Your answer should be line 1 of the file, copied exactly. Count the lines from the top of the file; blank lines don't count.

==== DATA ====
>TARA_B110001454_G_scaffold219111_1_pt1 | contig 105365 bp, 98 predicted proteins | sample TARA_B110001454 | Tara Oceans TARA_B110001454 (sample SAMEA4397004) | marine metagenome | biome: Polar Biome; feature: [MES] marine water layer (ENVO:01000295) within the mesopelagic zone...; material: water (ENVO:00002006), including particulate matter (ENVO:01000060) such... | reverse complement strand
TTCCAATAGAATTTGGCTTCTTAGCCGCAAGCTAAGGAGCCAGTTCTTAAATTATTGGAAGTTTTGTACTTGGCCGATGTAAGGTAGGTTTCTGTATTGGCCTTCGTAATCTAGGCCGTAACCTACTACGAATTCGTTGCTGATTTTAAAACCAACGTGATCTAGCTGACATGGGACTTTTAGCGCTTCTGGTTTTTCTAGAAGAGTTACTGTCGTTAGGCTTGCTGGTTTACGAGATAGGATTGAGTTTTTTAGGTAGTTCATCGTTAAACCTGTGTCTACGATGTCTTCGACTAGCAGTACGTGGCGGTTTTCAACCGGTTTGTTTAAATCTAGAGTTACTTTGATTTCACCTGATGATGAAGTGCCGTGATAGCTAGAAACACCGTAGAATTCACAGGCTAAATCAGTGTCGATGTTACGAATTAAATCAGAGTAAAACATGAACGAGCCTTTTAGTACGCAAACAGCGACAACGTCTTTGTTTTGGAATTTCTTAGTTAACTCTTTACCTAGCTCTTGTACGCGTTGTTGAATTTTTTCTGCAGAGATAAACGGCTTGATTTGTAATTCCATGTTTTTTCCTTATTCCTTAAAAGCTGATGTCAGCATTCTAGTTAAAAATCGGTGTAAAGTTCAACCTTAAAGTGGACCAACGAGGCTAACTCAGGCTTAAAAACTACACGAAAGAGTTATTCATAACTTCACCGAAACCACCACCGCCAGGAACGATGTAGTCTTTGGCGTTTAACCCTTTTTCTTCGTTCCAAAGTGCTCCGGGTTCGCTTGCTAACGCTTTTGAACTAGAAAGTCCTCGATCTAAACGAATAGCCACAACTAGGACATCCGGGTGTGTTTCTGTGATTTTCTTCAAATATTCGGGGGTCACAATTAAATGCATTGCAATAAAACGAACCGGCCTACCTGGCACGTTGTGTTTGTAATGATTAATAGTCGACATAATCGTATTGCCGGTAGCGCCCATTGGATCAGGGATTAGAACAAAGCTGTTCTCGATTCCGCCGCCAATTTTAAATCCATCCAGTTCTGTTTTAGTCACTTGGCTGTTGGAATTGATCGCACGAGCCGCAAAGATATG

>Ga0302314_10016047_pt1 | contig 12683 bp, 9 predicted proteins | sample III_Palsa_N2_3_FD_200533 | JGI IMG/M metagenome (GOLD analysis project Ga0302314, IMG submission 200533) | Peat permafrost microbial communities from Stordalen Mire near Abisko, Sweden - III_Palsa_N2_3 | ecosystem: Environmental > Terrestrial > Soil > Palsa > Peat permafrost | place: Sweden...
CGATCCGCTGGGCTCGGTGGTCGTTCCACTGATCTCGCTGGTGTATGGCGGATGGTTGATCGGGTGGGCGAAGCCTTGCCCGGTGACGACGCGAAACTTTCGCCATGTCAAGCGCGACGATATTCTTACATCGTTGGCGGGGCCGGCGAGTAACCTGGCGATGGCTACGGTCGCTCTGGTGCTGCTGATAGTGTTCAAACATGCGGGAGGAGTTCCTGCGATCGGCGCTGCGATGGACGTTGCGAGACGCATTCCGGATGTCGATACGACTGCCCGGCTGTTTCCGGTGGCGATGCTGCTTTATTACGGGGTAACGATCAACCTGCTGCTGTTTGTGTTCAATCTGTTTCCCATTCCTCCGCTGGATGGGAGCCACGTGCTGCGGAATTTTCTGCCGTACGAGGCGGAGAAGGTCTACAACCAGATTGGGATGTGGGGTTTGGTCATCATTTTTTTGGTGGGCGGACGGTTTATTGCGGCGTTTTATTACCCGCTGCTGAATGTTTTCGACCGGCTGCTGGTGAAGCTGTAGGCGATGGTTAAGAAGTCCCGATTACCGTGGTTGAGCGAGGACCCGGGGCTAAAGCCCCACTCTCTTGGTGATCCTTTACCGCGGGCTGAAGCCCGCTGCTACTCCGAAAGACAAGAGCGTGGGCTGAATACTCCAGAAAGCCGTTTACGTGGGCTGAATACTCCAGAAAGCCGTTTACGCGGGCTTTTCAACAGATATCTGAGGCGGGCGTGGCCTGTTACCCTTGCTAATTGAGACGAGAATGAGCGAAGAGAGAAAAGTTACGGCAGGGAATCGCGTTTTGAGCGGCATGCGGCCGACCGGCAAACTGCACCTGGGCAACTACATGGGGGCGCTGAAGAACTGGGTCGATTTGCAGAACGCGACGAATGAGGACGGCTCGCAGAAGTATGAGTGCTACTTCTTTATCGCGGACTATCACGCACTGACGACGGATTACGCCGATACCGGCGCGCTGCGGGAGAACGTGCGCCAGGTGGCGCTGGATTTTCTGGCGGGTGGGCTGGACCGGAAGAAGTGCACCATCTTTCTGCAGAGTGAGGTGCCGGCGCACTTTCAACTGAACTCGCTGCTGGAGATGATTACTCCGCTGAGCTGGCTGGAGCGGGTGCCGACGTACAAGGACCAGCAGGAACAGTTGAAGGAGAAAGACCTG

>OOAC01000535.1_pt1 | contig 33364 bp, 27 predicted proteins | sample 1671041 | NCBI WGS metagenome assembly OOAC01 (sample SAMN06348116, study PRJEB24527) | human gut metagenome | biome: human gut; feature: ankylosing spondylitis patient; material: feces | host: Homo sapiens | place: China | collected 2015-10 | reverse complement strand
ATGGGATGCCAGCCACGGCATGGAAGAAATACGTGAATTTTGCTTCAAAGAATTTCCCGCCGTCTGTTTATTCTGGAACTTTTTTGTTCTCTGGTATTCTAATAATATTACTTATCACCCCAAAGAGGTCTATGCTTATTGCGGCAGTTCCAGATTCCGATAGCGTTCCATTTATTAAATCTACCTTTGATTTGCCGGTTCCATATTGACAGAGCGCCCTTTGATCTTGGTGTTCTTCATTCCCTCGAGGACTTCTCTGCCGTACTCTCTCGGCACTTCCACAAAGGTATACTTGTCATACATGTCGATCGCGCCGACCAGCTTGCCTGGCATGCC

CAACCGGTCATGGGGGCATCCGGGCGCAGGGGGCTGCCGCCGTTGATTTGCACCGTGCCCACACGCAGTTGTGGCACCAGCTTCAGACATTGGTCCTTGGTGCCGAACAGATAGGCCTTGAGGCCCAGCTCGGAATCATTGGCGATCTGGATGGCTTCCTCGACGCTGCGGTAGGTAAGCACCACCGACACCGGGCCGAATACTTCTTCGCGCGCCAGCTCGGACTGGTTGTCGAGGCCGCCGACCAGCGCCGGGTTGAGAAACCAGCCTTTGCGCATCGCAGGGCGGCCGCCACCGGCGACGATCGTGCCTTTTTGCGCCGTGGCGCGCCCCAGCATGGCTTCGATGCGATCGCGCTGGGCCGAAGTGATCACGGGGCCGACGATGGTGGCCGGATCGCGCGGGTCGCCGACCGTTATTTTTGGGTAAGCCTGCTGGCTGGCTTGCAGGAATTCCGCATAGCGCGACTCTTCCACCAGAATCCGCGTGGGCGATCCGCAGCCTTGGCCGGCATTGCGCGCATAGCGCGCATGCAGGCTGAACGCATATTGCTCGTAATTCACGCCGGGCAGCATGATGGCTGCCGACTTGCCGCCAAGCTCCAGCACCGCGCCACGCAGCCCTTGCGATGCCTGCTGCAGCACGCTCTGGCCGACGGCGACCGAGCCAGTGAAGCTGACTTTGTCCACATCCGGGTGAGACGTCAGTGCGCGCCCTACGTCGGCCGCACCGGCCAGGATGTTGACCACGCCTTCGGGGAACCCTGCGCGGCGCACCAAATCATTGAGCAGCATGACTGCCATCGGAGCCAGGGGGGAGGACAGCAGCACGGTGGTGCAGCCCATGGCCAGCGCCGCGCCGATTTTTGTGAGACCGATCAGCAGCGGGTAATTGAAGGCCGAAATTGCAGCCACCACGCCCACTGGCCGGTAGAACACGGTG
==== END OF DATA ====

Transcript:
>TARA_B110001454_G_scaffold219111_1_pt1 | contig 105365 bp, 98 predicted proteins | sample TARA_B110001454 | Tara Oceans TARA_B110001454 (sample SAMEA4397004) | marine metagenome | biome: Polar Biome; feature: [MES] marine water layer (ENVO:01000295) within the mesopelagic zone...; material: water (ENVO:00002006), including particulate matter (ENVO:01000060) such... | reverse complement strand